In the past I was working on different plugins to connect with multiple APIs and use their isochrone endpoints in QGIS. Let me summarize some of my findings and share my opinion on HERE, Azure Maps, Bing Maps, ORS, Esri and Iso4App.
Isochrones: the “test case”
The test case itself was a very simple one. I don’t wanted to judge the base data so I chose a region were I expect to have very good data coverage (and of course I know the city): Berlin, Germany.
From a parameter perspective I haven’t changed so much and sticked to the default params from the providers:
20 min isochrone
go by car
The tests were created in QGIS with the plugins HQGIS, ISO4App, ORS Tools. Unfortunately I haven’t developed the isochrone processing for the A-Maps plugin yet, so I used a S1-tier key (more about this later on) and created the polygon from the API results manually. The same applies to the Bing Maps and Esri API.
TLDR: The isochrones for each provider in this gallery:
As you can see, there are huge differences in number of vertices and extent. The AMI (Azure Maps isochrone) has the largest extent. Yet this is somehow comparable to the ones from HERE and ORS. Only the iso4app is very conservative in terms of travel speeds and therefore reachable areas by car. It looks more like the accessible area for a bicycle mode:
iso4app is somehow new to me. Their routing/isochrones are based on OSM. The dialogue offers some customization and it looks comparable to the ones from HQGIS:
The plugin creates a point and polygon layer in your project and the polygon. The resulting isochrone is way to small for the given set of parameters. As seen above, it does not really make a difference whether you’re on a bike or in a car. This may be the result of very low speed conversion values on the edges of the graph. From a cost perspective, iso4app offers you 60 credits per day and 10 requests per day for free. They have some pay as you go plans which, in my opinion, are quite expensive:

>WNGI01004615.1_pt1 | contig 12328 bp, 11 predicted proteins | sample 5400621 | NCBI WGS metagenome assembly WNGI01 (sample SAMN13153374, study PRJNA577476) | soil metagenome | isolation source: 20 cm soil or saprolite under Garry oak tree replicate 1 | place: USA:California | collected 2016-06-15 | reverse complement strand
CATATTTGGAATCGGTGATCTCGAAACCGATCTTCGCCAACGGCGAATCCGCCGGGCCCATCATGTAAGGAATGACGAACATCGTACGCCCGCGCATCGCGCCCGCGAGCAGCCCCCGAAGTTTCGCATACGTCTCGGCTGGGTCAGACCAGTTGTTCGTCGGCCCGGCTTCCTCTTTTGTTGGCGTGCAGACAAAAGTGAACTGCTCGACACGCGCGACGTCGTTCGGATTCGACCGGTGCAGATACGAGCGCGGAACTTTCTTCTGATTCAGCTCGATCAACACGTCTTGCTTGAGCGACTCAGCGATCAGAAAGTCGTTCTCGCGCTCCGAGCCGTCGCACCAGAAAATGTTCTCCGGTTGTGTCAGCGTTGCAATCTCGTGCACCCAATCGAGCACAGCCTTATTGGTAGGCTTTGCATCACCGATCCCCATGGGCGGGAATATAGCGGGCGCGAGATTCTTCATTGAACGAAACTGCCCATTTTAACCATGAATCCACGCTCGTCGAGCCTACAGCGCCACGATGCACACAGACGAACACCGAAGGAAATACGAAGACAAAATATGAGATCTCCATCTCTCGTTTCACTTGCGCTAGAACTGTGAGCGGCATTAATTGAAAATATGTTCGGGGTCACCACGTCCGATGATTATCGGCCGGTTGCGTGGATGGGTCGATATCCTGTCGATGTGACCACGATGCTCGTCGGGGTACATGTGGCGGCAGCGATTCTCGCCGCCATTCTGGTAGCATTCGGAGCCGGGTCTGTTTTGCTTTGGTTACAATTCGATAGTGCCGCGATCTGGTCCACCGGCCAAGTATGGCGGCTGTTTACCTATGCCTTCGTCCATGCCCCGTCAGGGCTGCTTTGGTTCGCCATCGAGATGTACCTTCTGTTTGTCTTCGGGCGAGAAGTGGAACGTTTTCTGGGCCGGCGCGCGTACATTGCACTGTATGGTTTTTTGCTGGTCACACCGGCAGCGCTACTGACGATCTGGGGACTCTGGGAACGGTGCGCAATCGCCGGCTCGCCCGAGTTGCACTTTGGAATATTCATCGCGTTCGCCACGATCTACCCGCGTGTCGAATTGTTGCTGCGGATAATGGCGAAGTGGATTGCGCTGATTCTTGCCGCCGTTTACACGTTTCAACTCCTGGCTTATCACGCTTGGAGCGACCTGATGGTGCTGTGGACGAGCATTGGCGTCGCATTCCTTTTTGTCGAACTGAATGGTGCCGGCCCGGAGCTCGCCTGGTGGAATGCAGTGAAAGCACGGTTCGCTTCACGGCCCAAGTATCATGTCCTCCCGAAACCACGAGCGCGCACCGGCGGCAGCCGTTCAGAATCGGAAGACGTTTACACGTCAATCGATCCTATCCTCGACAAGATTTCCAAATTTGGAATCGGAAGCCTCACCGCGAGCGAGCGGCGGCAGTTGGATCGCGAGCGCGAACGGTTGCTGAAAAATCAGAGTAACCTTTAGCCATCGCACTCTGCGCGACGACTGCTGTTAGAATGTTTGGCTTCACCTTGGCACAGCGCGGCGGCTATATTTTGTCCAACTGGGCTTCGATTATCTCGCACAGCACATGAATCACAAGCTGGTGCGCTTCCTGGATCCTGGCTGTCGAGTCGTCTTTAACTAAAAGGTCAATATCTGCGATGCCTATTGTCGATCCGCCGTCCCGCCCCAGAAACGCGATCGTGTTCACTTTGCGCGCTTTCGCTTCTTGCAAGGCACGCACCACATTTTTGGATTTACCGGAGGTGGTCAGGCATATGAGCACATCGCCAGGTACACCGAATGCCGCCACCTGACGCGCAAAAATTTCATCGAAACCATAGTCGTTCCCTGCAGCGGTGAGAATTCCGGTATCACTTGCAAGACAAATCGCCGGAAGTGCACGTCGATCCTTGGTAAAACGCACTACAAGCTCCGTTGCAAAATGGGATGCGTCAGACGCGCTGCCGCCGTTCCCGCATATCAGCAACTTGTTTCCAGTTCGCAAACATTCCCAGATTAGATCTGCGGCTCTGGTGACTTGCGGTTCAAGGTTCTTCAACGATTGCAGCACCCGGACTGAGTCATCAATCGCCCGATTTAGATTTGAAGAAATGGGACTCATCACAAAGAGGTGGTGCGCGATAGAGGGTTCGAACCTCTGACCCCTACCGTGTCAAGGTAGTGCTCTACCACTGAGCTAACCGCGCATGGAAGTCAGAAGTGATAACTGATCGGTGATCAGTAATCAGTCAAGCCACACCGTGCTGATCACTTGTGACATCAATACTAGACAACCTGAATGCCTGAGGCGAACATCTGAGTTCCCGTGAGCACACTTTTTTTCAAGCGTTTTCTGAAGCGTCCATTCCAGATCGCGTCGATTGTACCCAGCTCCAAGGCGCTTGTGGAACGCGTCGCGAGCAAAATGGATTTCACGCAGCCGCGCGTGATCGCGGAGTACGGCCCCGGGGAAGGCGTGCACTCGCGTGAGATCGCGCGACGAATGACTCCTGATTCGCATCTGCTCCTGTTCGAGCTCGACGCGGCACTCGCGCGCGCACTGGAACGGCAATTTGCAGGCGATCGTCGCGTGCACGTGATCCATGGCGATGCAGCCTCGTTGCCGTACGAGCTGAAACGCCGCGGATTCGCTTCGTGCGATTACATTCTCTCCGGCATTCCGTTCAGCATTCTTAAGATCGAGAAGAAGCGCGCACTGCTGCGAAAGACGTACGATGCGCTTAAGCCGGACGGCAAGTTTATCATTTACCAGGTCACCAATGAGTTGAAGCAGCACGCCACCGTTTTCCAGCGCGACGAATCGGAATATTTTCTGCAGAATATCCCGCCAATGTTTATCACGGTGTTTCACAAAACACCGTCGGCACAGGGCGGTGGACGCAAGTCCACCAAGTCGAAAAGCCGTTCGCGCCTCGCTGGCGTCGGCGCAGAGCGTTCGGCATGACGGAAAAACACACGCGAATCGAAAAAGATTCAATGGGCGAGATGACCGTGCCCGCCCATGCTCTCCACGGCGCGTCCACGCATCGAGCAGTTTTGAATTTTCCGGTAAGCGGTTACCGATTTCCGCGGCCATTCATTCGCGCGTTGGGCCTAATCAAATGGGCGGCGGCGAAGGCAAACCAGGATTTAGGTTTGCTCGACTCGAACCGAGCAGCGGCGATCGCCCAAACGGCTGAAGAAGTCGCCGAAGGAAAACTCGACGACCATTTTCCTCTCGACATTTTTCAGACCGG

But we need to keep in mind that the company behind iso4app is a smaller one.
First of all: don’t shoot the messenger. Azure Maps’ routing engine relies (in terms of isochrones) on the TomTom API which is somehow offered through Azure Maps. They don’t even changed the response header. So the AMI service is mainly the TomTom “reachable range” API endpoint. The parameters are diverse and you can customize it heavily. And, this is new to me, TomTom offers a very detailed consumption approach for electric cars as well. Personally I think the API is a bit to detailed in the first level and I would add some of the parameters as a nested JSON as properties of the consumption type to make it easier to read and setup:
The result of the API call is a proper JSON with a maximum of 50 vertices. This leads to a very coarse isochrone and I haven’t found any way to increase precision or details.
The isochrone endpoint desires a S1 tier key. This will give you no free credits at all and you need to pay approx. 5€ per 1000 transactions / API calls. Quite a heavy price tag for such a result:
The result not only has the boundaries (where every coordinate is not a lat long array but every point has the keys “latitude” and “longitude” with the relevant values) but also gives you a center coordinate which is more or less your starting point and should not be taken as a center in a “centroid” perspective.
The URL used for the call was as follows: